Measure seven times and then measure three times more

When planning a bond issuance, it is fundamentally important to be aware of your ambitions, needs, opportunities, and capacity to manage and effectively use the investments you raise. We always advise our colleagues from other companies to be self-critical and conservative, i.e., not to borrow more than is necessary for growth. Every euro borrowed is a firm commitment in the medium term, which in today’s investment world is quite expensive. It would, therefore, be wise to borrow precisely as much as the company can put to work efficiently over a given period and meet any resulting commitments to the investor.

Tidy up your room before inviting guests

One of the key conditions for success in the capital markets is the timely completion of homework, which stems from a series of strictly defined regulatory requirements for all market participants. This means that the reporting and publishing process must be organized early on and become standardized, comparable from year to year, clean, and accurate. This will increase the confidence of potential investors and help them better understand the company’s related trends. At the same time, there must be a commitment to maintaining a high level of business transparency – investors value transparency on challenges, risks, improvements, trends, etc.  Accessibility should also be a priority, i.e., company representatives should be no more than a few steps away from the investor, and effective feedback should always be provided.

Attracting investment takes place in a highly regulated legal environment

Every campaign is accompanied at every step by a myriad of legal documents and regulatory requirements that the company has to prepare and comply with specifically for the bond issuance. Moreover, these documents and requirements may vary depending on the country or region where the issuance is planned. Before you tap into the capital market, it is worthwhile to research the regulatory requirements and the laws in force in the specific countries where you plan to do the campaign. Also, laws and requirements change frequently, so you need to keep your hand on the pulse for the latest updates.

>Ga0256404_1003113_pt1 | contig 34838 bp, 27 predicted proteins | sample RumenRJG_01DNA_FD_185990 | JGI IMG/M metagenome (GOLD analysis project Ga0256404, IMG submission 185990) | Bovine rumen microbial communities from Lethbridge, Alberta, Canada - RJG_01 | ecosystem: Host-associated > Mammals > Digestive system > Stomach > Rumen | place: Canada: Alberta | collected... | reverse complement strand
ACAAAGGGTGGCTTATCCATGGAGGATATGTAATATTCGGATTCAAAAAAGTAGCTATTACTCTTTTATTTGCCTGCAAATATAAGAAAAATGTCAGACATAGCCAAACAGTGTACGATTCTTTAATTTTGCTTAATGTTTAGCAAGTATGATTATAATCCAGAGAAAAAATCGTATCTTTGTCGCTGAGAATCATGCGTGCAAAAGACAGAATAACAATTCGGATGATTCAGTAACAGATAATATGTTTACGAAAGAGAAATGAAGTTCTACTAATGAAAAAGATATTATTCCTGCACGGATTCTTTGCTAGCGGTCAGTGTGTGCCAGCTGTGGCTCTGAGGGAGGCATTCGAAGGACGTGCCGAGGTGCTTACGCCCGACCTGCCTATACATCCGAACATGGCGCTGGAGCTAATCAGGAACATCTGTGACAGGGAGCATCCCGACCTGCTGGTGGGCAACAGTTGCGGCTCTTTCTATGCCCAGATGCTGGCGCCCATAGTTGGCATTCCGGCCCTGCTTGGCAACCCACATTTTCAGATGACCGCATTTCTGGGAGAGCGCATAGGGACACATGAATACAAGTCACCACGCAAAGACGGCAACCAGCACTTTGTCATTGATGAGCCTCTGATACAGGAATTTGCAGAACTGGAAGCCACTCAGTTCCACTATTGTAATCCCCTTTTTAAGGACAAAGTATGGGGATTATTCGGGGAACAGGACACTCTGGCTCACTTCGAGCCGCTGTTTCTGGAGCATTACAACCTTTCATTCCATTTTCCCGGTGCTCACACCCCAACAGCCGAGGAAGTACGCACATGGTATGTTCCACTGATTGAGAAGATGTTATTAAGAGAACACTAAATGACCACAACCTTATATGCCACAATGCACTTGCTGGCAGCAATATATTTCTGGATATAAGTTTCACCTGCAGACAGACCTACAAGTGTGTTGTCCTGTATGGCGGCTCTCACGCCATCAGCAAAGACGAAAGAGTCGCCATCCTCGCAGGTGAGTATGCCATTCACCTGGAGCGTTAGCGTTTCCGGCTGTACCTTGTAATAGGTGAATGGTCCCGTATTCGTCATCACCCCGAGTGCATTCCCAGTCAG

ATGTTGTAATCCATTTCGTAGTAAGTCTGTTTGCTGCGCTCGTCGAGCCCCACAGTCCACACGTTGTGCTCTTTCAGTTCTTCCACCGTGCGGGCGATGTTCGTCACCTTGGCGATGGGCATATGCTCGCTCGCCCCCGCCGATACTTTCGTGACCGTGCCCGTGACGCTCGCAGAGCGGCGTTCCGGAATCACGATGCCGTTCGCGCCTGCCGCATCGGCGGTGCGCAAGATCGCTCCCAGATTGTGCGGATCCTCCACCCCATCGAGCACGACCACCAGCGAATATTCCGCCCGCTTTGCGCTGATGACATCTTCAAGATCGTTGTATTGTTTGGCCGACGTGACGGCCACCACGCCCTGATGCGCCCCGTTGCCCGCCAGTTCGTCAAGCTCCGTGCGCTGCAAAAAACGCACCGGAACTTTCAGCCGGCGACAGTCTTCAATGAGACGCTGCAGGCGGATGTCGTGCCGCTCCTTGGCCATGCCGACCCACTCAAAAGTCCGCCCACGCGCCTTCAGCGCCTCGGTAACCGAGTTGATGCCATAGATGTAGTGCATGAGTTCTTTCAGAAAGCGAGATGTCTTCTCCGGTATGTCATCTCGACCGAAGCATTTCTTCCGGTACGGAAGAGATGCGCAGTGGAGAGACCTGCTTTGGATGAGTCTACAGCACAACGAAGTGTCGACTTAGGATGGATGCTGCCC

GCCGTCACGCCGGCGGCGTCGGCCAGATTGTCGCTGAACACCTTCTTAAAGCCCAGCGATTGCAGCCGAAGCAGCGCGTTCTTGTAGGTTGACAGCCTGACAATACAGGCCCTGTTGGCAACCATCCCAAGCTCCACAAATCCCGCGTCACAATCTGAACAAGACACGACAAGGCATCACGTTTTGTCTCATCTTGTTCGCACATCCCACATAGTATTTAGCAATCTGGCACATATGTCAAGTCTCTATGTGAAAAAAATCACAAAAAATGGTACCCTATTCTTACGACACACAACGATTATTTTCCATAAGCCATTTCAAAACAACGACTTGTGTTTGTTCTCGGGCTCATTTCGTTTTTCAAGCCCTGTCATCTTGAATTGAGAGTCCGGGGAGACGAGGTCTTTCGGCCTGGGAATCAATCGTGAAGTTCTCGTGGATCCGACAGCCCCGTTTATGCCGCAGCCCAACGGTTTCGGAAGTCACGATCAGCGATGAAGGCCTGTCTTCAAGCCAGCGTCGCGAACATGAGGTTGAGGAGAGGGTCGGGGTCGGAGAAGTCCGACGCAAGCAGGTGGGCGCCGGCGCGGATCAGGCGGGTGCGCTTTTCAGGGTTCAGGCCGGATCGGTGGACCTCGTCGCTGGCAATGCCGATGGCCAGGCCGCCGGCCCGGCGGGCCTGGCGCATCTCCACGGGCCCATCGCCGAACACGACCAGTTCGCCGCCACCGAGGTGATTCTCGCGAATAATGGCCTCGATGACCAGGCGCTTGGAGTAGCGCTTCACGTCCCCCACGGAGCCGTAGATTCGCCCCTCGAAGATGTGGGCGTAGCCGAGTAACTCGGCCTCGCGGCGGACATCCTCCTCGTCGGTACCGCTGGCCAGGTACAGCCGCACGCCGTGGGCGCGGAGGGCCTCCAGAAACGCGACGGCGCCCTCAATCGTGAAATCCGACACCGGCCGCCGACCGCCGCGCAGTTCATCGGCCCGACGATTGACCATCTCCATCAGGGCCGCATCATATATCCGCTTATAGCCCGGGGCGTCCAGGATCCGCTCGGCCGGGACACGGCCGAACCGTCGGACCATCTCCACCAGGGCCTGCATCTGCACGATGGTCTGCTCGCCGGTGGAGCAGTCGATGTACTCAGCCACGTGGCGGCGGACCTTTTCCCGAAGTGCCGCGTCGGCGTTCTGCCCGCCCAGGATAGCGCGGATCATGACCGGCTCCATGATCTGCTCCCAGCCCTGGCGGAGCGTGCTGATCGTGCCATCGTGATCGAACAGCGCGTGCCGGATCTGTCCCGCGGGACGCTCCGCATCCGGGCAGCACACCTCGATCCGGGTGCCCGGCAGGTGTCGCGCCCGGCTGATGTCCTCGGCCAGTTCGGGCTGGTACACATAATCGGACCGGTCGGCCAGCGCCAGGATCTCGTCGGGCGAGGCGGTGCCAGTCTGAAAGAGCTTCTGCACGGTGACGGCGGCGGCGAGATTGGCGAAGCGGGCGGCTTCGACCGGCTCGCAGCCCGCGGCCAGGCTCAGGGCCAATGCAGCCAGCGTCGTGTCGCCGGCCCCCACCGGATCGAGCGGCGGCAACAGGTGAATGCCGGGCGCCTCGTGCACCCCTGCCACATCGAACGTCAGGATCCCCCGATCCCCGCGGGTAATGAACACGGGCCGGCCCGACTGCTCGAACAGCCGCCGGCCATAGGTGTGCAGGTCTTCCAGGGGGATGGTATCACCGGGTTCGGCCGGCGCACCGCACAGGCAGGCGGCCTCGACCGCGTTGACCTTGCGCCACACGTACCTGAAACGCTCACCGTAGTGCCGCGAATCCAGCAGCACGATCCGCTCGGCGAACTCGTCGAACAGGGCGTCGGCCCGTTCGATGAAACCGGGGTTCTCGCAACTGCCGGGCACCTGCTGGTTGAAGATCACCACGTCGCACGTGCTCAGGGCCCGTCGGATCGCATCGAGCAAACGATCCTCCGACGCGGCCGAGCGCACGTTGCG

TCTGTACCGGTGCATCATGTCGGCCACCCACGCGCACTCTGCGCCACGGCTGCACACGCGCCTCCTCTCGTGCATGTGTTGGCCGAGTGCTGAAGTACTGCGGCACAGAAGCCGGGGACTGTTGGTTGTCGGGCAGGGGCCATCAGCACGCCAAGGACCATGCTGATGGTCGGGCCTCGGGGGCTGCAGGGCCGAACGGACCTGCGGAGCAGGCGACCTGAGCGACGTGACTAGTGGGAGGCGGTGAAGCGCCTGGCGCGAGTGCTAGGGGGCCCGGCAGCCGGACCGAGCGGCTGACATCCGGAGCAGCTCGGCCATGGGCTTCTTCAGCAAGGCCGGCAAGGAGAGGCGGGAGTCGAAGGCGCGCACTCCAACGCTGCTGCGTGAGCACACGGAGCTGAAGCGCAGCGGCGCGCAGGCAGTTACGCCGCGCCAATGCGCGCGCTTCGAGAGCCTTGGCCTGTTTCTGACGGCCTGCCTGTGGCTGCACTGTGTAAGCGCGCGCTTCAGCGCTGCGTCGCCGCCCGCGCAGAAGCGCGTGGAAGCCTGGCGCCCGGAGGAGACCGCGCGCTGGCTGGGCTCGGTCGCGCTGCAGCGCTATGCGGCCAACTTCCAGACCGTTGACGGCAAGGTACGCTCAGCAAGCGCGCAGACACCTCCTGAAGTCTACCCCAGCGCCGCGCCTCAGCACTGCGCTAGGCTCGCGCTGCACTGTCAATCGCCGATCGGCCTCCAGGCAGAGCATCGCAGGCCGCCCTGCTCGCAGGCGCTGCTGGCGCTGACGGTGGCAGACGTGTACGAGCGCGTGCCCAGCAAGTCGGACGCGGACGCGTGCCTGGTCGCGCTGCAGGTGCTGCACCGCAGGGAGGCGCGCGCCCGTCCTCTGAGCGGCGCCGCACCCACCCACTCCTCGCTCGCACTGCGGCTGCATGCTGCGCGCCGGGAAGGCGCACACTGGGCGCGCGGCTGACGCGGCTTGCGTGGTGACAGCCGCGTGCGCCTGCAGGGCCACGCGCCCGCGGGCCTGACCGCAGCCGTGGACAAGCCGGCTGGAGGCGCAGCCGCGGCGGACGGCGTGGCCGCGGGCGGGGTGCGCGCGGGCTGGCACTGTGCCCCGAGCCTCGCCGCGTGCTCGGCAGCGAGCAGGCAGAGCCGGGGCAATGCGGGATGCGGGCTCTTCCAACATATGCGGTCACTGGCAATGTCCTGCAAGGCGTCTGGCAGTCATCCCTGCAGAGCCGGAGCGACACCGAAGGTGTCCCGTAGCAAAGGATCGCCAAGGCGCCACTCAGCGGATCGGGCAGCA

It is also about the timing

A bond campaign will be much more successful if launched at the right time. Timing can be crucial as market sentiment, the activities of other capital market participants, macroeconomic events, etc., can influence the outcome of a campaign. It is, therefore, important to keep an eye on investor sentiment, interest rate dynamics, and the general economic situation. In addition, it should be borne in mind that the typical preparatory period for a bond campaign is three to six months, depending on the company’s previous readiness and experience. This means that it is necessary to be able to anticipate how conditions might change in several months and what the potential impact on the outcome of the campaign will be.

Select good partners

Our experience has shown that good external advisers are one of the focal points of any investment attraction campaign. By good partners, we mean those who have a perfect understanding of the company’s core business, its strengths and weaknesses, and an excellent understanding of the mood of potential investors at a given moment. These are partners who, by bringing these two sides together, can achieve the desired result for all involved – capital raised for the company and a successful investment for the investors. They will help with the proper process mapping of the campaign and operational and administrative matters, advise on legal and marketing issues, support building business relationships, and be valuable help in the successful execution of the above aspects. Banks offering issuance structuring are often chosen as external partners for this type of campaign, as are external financial advisors and brokers who will handle project management and approach, e.g., institutional investors. Also, legal and marketing support will be precious, even if the company’s internal resources could cover some of these functions.